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Date

11-4-2022

Description

Conventional risk assessment approaches in infrastructure management do not fully capture the system-level impact of structural failure or service disruption. As a result, the priorities of preservation projects may be misidentified, leading to suboptimal maintenance schedules and waste of resources. In this presentation, we will first illustrate why conventional risk assessment is not suitable for transportation structures and networks due to interdependency between assets, and then demonstrate how system-level preservation policies can be devised using novel algorithms adapted from the field of deep reinforcement learning. Results from a series of case studies showcase that the system-level risk management is essential to correctly identifying key assets and work priorities, devising adaptive maintenance policies, and lowering life-cycle costs of transportation infrastructure.

Biographical Information

Dr. David Y. Yang is an Assistant Professor of Structural Engineering in the Department of Civil and Environmental Engineering at Portland State University. His research focuses on structural reliability and risk, and risk-informed decision-making for infrastructure systems. His recent work specializes in unifying risk and resilience assessment in multi-hazard scenarios, devising novel machine learning techniques for infrastructure management, and risk-informed infrastructure adaptation to climate change. He is the recipient of the 2022 Moisseiff Award from the American Society of Civil Engineers (ASCE). He is the author of 29 journal papers, 3 book chapters, and over 10 contributions to various national and international conferences.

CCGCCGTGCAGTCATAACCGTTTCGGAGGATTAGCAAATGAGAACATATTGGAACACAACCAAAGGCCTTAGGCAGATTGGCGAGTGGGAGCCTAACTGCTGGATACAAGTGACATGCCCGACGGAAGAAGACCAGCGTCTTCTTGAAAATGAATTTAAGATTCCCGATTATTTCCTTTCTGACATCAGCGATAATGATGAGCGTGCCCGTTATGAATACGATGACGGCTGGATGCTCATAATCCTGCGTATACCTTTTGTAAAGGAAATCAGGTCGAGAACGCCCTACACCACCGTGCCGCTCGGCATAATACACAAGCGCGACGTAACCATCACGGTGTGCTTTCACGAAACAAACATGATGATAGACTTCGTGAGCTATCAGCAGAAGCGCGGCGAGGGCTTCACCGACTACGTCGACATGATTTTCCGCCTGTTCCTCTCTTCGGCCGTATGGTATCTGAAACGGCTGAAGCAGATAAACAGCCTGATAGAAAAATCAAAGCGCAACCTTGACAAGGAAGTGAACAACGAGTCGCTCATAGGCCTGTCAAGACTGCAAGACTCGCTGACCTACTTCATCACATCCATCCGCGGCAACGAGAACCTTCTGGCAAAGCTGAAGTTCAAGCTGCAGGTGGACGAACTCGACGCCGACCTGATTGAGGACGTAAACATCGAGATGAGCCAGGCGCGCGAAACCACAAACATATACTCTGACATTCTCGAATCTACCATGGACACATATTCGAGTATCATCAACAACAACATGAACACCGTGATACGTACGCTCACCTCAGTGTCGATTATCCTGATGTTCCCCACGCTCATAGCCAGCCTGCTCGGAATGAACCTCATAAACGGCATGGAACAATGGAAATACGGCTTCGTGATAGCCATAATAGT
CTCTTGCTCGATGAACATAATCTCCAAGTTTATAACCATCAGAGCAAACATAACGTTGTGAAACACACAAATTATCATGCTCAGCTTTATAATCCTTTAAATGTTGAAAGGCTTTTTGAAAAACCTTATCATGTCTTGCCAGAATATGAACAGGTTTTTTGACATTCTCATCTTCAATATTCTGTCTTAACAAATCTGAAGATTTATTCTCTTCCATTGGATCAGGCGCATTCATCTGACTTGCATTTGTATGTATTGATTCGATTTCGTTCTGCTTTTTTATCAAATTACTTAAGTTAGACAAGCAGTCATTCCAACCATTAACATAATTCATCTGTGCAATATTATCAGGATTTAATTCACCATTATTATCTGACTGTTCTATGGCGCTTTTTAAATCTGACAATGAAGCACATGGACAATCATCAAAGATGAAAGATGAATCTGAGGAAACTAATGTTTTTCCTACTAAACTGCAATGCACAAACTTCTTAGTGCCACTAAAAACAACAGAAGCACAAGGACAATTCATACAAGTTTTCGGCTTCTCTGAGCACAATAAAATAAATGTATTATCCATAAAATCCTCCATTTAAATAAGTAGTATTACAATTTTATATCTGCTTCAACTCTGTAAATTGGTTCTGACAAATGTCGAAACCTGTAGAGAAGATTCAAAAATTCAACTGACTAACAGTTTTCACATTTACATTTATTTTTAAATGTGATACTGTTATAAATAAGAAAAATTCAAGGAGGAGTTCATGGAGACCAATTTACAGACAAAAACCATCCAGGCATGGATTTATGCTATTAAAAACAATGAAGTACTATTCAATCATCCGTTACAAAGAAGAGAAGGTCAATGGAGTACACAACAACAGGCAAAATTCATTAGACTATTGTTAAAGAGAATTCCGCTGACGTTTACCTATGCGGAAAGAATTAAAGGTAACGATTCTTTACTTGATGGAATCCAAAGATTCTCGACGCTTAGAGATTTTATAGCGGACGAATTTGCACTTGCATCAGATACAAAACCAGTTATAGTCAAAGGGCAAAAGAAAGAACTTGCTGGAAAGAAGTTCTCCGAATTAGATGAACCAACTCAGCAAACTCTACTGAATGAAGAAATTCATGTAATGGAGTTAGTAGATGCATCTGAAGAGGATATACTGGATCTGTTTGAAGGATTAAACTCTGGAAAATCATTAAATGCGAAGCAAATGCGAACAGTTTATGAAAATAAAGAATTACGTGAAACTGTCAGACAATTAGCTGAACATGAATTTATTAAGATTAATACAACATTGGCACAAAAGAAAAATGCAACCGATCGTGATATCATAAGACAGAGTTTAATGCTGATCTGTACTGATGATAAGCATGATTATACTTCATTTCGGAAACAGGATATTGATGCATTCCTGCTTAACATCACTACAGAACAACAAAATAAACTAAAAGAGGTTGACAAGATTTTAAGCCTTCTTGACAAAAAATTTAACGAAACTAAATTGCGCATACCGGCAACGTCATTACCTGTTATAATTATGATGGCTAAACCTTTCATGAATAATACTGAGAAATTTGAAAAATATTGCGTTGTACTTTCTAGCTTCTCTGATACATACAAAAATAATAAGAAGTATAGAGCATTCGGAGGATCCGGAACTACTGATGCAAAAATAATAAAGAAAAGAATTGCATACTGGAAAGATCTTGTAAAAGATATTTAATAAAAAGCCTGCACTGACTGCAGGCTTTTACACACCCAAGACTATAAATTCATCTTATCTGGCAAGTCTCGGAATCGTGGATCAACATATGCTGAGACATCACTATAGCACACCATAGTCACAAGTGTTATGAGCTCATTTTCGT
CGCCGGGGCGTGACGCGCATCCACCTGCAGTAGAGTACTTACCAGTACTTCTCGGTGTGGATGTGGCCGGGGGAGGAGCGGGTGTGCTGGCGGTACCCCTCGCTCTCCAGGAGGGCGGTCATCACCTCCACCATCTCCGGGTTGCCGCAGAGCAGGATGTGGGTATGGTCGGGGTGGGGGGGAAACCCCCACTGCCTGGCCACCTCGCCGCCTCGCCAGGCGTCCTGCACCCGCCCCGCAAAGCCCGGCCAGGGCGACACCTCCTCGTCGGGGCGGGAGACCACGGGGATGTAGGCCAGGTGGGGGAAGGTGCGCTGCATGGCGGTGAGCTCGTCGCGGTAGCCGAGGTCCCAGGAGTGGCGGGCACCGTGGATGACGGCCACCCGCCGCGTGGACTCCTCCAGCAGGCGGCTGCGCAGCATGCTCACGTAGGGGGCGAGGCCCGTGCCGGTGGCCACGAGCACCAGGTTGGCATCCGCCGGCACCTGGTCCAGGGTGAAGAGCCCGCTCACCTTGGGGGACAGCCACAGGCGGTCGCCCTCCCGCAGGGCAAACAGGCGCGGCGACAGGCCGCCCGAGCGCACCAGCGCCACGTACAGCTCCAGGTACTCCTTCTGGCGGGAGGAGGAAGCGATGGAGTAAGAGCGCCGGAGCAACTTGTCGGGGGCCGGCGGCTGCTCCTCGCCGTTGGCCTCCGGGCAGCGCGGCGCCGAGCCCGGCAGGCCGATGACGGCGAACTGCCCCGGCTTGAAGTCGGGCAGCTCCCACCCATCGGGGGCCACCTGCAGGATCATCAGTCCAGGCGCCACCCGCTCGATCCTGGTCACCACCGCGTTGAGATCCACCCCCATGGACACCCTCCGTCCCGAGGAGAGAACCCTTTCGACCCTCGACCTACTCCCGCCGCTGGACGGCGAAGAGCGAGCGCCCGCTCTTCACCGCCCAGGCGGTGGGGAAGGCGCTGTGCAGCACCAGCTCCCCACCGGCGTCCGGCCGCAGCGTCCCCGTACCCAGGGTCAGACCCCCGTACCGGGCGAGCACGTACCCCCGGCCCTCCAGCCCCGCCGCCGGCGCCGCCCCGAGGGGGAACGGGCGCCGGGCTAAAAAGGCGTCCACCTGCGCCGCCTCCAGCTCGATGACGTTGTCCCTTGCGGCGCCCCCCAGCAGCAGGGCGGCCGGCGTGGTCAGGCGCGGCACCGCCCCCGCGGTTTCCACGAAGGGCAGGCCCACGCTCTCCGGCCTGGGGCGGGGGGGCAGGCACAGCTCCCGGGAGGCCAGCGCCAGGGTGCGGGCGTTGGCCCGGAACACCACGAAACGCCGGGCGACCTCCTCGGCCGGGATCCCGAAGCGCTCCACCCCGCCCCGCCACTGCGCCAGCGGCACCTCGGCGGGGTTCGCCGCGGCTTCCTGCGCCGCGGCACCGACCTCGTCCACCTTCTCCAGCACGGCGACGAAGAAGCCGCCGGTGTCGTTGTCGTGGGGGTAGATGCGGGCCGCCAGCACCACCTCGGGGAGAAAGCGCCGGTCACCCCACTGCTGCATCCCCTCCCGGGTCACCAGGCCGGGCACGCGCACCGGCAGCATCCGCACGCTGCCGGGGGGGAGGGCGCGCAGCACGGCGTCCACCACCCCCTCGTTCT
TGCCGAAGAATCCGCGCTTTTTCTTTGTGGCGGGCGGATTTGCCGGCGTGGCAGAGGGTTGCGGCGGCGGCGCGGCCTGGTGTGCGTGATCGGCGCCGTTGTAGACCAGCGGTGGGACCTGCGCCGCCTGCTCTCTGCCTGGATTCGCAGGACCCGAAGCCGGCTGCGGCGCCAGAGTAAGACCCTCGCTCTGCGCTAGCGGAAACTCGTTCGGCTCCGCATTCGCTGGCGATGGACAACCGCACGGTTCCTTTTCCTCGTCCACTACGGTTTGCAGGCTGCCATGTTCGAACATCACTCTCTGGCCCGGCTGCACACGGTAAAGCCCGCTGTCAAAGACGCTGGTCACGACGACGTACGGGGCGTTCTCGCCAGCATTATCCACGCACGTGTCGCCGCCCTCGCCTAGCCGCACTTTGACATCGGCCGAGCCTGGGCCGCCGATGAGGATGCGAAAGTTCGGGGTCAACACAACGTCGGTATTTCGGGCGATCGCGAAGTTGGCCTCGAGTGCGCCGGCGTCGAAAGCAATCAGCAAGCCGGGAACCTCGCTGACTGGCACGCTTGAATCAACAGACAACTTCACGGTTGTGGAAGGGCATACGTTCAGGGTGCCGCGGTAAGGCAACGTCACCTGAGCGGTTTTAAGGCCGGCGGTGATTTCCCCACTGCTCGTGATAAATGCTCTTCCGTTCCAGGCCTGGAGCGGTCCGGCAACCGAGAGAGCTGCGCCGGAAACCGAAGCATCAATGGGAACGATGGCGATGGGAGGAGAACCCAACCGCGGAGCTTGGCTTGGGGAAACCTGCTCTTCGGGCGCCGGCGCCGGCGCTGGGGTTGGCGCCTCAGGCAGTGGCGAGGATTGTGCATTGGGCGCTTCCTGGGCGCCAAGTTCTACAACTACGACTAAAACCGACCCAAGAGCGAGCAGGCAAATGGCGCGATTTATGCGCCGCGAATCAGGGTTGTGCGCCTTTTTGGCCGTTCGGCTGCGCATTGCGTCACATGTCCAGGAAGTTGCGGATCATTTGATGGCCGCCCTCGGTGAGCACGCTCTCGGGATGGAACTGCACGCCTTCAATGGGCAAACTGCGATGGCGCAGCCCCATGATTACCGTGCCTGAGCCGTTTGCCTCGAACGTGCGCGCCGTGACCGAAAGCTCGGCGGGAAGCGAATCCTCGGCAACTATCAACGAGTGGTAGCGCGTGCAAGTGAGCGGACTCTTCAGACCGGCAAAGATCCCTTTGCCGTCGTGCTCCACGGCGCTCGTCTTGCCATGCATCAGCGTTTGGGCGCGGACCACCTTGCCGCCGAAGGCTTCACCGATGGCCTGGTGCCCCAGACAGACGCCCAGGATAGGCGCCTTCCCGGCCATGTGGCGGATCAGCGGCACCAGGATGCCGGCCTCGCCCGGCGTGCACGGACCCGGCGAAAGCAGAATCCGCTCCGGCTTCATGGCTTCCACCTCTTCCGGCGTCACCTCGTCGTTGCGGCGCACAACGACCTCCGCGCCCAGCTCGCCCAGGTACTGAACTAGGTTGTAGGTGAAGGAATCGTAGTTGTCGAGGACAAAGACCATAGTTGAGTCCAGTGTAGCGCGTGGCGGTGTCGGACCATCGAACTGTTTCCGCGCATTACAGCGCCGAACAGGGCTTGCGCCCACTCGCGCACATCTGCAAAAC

Disciplines

Transportation | Urban Studies and Planning

Persistent Identifier

https://archives.pdx.edu/ds/psu/38752

System-level Risk Management of Transportation Structures and Networks

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